Larkey, 1993 notes + further reading


INTRODUCTION: Tradition and Nationality (pp. 1-9)

p.5: argument that pop music depends on commercial success (see quote sheet for more) "cultural mediators" that decide what's culturally important/whether entertainment counts

p.6-7: types of (musical) traditions that will be discussed in the book:

Transplanted: "those which have been imported from other areas of the world - in the case of Austria largely from the Anglo-American popular music genres - and have established a small, intimate beachhead or outpost on the Austrian popular music map." (p.6)

Transformed: "based on those long-term domestic genres which have well-entrenched representatives in the major institutions of the recording industry, the electronic mass media and a variety of different performance venues." (p.6) - most stable and the oldest according to Larkey

Transcultural/transnational: "contains "elements of music and music technology spread by the transnational industry" which are incorporated into local music. This hybrid type combines "features from several kinds of music" (Wallis and Malm 1984: 300)." (p.7) - primary focus of the book, goes on to provide examples such as disco, acid house, Europop/Eurobeat. also the pet shop boys are mentioned ("who presently pusue the strategy of syncretic combination most successfully")

Austropop "arose in 1971 among Austrian university and high school students, as an aggregate of different music scenes and genres, including rock and folk." (p.7, more in quote sheet)

SECTION ONE: Diffusion: Catalyst for Construction of Meaning


p.7: equation of tradition with diffusion by A.L. Kroeber

p. 17: music will be re-contextualised as it leaves the original country subject to the audience's personal tastes (taste community) - this taste community will apply their own meanings to music (el thought: i am literally only thinking about 8 beat gag here right now but we can also see it in the way people really, really loved Rock Me Amadeus to the point the simpsons parodied it and rhymed Amadeus with Dr. Zaius)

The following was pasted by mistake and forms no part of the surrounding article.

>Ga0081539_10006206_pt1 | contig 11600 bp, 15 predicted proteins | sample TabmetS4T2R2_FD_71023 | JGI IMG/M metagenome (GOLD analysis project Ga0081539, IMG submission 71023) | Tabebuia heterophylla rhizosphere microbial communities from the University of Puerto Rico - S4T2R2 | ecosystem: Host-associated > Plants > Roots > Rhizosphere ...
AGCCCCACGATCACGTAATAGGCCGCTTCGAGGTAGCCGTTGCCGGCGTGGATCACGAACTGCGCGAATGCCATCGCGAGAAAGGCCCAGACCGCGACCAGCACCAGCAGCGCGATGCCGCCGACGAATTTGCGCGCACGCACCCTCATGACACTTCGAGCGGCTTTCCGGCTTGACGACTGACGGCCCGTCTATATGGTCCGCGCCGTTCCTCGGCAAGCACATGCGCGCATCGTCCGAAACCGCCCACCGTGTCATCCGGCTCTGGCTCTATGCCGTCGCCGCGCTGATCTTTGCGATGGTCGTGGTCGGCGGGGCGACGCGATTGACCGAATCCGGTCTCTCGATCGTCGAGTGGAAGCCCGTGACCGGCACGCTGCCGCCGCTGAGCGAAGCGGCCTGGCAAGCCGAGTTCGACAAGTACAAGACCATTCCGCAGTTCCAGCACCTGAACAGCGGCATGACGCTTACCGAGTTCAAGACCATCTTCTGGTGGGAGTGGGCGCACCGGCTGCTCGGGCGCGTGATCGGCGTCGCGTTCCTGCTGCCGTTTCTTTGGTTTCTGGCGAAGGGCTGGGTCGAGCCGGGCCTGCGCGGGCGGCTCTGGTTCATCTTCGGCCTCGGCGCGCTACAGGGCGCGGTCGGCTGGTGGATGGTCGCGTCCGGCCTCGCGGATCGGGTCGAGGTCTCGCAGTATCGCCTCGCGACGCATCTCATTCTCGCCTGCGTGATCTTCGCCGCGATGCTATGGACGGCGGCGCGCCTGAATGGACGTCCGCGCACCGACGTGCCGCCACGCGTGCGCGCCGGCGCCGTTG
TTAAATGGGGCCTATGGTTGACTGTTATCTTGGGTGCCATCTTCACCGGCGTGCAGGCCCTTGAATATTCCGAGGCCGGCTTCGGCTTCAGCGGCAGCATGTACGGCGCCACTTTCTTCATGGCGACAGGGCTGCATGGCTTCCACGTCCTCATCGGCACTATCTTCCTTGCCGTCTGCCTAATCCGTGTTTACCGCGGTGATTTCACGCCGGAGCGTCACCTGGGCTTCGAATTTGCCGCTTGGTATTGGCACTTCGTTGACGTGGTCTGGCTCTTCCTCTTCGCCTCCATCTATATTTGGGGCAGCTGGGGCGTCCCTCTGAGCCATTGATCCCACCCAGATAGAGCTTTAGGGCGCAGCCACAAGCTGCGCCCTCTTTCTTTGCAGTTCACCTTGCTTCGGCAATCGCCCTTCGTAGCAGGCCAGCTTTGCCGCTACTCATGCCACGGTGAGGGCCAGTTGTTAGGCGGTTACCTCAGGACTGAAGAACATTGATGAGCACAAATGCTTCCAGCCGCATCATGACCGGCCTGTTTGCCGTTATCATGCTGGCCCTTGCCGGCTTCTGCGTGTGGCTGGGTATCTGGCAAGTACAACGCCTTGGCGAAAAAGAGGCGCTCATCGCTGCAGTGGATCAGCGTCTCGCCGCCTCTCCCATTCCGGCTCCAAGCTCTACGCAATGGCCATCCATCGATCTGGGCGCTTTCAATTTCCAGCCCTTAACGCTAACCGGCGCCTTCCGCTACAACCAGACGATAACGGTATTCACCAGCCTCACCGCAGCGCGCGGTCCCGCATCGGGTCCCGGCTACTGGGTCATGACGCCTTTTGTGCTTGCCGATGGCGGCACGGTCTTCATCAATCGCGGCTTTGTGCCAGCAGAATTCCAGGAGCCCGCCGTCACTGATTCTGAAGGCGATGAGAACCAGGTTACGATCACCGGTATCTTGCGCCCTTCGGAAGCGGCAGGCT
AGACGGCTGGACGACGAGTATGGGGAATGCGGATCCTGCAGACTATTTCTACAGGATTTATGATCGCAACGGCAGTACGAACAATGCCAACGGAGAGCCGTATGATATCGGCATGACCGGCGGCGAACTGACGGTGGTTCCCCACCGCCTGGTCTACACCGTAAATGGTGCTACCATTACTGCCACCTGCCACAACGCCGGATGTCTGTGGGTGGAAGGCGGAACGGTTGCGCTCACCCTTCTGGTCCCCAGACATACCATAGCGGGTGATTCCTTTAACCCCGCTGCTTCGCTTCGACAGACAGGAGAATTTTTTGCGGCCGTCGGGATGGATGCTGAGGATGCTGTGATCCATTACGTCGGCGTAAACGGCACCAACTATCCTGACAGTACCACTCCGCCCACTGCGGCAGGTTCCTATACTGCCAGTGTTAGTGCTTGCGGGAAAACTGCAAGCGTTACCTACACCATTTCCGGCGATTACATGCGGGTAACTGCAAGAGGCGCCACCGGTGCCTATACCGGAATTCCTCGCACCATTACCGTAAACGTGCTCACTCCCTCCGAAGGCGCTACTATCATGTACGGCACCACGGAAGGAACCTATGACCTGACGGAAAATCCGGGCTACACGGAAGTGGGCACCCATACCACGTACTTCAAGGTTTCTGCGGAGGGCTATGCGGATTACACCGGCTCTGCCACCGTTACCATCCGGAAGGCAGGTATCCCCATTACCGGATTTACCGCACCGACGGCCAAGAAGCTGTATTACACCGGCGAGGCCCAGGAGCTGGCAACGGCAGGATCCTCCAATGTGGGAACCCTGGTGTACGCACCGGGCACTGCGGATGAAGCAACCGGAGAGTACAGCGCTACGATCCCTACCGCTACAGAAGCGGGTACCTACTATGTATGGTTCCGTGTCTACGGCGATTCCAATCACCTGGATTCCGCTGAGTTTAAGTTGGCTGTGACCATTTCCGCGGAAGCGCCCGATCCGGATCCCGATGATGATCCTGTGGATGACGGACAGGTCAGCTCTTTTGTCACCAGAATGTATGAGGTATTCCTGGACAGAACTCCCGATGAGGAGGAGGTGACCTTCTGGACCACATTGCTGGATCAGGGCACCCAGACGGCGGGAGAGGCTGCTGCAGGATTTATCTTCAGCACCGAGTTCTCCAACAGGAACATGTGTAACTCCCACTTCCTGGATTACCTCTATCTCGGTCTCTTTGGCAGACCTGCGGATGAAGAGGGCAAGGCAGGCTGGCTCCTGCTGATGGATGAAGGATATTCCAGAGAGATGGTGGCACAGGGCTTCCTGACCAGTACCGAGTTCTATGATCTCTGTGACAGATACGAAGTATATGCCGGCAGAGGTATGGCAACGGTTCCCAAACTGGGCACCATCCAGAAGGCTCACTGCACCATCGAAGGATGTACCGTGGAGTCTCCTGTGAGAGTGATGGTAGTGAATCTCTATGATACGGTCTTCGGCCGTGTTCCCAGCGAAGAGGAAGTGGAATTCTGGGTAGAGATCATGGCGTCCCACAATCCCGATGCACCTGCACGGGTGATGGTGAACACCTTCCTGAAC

CHAPTER 1 - Consumption: The Creation of Meaning (pp. 19-34)

pp. 20-24 cover surveys of youth music consumption in terms of genres (Vienna, ÖIBF 1986:207), knowledge of genres (commissioned by Ö3, Fessel & GfK 1976: 4a), and ways music is consumed (Jugendbericht 1987: 78)

p.25: from Wallis and Malm (1987, p. 143)

(see quote sheet entry): draws from Wallis and Malm's arguments, essentially there are different levels of music consumption

p.26-27: vocals, language, rhythm as outlined by Richard Middleton in Studying Popular Music and Alan Durant in Conditions of Music - read these.

"Using German names was considered a sign of cultural backwardness and rejection of the new music" - context for Falco's choice of stage name?

SUMMARY: discusses consumption of music and different forms, gives an overview of youth music tastes + various concert spaces in Austria.

CHAPTER 2 - Movement of Meaning: Transformation into Structure (pp. 35-50)

p.36: from Pickering and Green (1987, p. 2) - vernacular milieu = "a "local environment" composed of "specific immediate contexts" of everyday life, within which people "participate in non-mediated forms and processes of cultural life"

end of p.40-45: talks about the material costs of making music in Austria incl. purchasing instruments, finding rehearsal space, accounting for noise curfews + the problem with acquiring a stage presence + who the highest paid musicians were according to Tschin Bumm (p.44) DRAHDIWABERL were paid 50,000 öS per performance

p. 47: Peter Jürgen Müller as the producer and studio owner of groups such as the EAV, STS, Wolfgang Ambros and OPUS. Also Robert Ponger, former member of group ACID and producer for Falco's earlier music.

SUMMARY: overview of the Austrian music industry and the careers of various musicians after their time in bands/as a pop act, referred to as "fall-back" professions - pp. 46-50 especially cover this.

CHAPTER 3 - The Electronic Media: Focus for the Aesthetic Consensus (pp. 51-74)

p. 52: policies from the ORF

CHAPTER 4 - Record Production: A Step in the Movement of Meaning (pp. 75-88)

SECTION TWO: Historical Changes in Aesthetic Alliances

Introduction to Section Two (pp. 91-94)

austrian pop music diversified over the 1950s

Chapter 5 - The Tremors of Change: Rock and Roll Consumption in the 1950s (pp. 95-116)

Chapter 6 - Learning-by-Doing in the 1960s: Imitation

the beatles and the fall in popularity of Schlager